Understanding patterns of vegetation degradation at meaningful scales within saline landscapes

Callow, J. N. (2011) Understanding patterns of vegetation degradation at meaningful scales within saline landscapes. Ecohydrology, 4 6: 841-854. doi:10.1002/eco.190


Author Callow, J. N.
Title Understanding patterns of vegetation degradation at meaningful scales within saline landscapes
Journal name Ecohydrology   Check publisher's open access policy
ISSN 1936-0584
Publication date 2011-11
Sub-type Article (original research)
DOI 10.1002/eco.190
Volume 4
Issue 6
Start page 841
End page 854
Total pages 14
Collection year 2012
Language eng
Abstract Understanding patterns of vegetation degradation in saline catchments has been a major challenge to ecohydrology researchers in the conservation biology, geomorphology and hydrology disciplines. Hydrologists have measured streamflow quantity and quality at point locations and modelled at the landscape or macro-scale. Botanists have investigated species diversity, structure and patterns at the micro-scale in transect studies. Yet, the reach-scale is widely recognized as the most appropriate scale for management and considering geomorphology. As a result, links between streamflow salinity and vegetation condition and river health remain poorly understood in a spatial sense. This study uses digital multi-spectral imagery (DMSI) collected along a freshening downstream salinity gradient in a southwestern Australian catchment affected by secondary dryland salinity. DMSI was collected over 59 km in a 1200-m swath at the micro-scale (2-m pixels), and calibrated against field transect data from 12 sites across three sections (degraded, transitional and ‘locally healthy’) to map vegetation condition. Results show that measures of mean annual salinity cannot account for variability in vegetation condition, but peak salinity concentration maintained over a length of time similar to greenhouse trials of plant mortality (¾60 days) appears to be a physiologically meaningful descriptor of streamflow salinity. The 60-day peak salinity concentration showed high correlation to patterns of vegetation condition and published plant salinity tolerance values. Remote-sensed imagery that captures vegetative condition in combination with physiologically meaningful descriptors of streamflow salinity provides a powerful tool to identify the spatial patterns of vegetation degradation at meaningful management scales within a saline catchment.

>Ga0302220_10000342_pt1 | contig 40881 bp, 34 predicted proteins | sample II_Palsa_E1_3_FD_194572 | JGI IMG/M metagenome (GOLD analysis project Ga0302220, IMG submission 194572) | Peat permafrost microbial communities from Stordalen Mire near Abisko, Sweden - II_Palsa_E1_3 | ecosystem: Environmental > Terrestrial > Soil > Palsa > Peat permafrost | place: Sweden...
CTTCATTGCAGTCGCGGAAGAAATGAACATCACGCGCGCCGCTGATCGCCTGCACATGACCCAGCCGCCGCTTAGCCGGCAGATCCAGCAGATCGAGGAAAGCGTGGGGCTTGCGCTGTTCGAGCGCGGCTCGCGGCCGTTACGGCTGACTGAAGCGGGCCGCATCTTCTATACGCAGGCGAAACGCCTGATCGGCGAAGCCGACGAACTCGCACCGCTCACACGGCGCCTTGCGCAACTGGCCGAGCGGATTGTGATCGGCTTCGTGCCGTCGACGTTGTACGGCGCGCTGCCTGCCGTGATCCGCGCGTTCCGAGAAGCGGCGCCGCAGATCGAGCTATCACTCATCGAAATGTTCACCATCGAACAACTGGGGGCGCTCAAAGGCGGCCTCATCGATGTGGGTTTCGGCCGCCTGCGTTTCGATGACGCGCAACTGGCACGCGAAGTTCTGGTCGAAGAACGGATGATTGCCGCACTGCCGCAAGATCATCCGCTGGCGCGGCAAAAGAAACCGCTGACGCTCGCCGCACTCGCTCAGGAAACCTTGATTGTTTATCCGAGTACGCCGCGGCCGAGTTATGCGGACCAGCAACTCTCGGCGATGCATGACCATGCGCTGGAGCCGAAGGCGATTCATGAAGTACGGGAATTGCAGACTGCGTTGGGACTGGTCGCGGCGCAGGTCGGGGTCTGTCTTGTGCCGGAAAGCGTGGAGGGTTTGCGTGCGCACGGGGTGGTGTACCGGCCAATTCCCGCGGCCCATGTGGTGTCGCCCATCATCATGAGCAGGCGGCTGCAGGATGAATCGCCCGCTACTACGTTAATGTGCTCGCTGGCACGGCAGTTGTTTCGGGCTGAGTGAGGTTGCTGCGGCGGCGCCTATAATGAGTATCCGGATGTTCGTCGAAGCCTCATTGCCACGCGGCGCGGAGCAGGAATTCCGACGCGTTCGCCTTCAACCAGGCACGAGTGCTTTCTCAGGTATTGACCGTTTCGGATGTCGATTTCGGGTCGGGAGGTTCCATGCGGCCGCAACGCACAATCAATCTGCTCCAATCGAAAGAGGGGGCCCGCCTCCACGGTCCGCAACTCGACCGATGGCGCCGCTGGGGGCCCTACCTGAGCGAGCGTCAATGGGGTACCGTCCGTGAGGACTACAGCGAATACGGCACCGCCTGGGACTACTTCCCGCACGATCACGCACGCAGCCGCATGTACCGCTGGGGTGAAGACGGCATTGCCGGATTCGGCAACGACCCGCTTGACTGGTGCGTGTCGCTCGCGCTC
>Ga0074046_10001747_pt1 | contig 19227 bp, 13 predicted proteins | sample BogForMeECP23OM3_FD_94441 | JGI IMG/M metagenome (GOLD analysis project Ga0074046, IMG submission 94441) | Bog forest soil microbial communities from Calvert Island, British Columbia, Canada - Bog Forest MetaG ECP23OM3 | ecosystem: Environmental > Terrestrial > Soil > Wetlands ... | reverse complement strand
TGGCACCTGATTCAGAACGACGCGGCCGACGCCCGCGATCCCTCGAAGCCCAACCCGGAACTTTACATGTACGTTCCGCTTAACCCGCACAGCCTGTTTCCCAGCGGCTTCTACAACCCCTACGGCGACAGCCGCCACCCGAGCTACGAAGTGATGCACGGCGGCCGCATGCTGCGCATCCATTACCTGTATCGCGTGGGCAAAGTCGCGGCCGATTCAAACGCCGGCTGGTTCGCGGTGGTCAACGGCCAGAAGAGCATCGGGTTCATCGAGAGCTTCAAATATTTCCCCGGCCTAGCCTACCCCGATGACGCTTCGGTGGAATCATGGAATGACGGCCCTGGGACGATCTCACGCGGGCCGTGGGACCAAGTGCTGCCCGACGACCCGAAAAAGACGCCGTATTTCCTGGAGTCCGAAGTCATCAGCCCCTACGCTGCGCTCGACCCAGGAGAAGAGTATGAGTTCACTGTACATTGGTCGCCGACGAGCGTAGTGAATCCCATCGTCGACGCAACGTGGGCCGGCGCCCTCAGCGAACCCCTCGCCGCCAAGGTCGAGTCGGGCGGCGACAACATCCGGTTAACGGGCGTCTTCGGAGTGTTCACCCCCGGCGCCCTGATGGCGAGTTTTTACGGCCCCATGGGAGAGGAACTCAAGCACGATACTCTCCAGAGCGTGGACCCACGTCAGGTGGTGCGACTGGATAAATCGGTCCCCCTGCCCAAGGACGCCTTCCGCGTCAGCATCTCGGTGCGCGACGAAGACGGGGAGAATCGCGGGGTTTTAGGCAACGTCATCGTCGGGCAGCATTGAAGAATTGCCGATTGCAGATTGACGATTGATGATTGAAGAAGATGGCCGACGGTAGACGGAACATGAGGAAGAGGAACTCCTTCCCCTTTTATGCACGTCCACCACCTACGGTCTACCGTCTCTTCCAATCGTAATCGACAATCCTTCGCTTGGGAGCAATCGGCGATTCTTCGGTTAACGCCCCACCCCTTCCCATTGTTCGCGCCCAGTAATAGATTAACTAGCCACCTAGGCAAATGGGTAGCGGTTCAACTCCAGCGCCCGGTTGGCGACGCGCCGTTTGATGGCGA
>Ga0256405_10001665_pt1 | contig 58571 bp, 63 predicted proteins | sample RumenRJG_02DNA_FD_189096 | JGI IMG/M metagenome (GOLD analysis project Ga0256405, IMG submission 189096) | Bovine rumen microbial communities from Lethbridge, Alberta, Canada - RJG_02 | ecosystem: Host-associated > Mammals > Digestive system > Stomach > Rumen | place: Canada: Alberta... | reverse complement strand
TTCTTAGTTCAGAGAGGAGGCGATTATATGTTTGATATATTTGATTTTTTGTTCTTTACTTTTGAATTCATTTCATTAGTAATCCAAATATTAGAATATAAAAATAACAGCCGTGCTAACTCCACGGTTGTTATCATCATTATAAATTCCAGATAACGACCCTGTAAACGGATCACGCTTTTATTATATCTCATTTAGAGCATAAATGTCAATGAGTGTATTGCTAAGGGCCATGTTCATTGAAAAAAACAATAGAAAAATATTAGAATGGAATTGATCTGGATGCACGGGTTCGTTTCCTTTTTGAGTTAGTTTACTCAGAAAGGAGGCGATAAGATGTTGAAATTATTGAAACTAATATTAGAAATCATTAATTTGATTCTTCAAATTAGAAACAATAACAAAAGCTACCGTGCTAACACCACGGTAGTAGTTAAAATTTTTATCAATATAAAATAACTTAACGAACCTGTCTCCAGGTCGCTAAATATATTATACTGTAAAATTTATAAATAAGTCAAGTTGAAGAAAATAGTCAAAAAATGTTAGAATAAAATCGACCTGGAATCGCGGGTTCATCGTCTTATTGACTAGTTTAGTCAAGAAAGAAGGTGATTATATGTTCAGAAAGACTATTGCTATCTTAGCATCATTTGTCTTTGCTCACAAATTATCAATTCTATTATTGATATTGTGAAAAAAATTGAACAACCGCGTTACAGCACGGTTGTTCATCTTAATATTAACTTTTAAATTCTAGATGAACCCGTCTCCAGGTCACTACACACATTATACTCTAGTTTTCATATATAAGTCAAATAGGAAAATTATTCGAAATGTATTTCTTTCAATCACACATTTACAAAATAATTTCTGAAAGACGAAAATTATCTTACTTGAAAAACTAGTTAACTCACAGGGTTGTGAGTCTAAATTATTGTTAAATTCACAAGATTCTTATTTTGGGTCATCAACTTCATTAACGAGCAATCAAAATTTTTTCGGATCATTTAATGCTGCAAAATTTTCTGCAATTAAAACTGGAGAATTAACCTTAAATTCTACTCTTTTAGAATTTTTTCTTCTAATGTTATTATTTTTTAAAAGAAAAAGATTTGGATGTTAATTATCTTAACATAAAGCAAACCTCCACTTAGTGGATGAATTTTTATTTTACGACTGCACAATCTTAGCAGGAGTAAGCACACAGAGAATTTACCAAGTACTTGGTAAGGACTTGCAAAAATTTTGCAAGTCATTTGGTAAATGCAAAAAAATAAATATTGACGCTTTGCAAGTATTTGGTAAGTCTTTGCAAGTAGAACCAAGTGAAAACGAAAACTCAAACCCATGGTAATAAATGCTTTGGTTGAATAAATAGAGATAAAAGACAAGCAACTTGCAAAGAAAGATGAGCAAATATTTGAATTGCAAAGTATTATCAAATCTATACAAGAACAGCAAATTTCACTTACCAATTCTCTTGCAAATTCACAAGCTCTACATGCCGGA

Keyword Dryland salinity
Riparian vegetation
Digital multi-spectral imagery (DMSI)
Channel geomorphology
Catchment management
Q-Index Code C1
Q-Index Status Confirmed Code
Institutional Status UQ

Document type: Journal Article
Sub-type: Article (original research)
Collections: School of Geography, Planning and Environmental Management Publications
Official 2012 Collection
 
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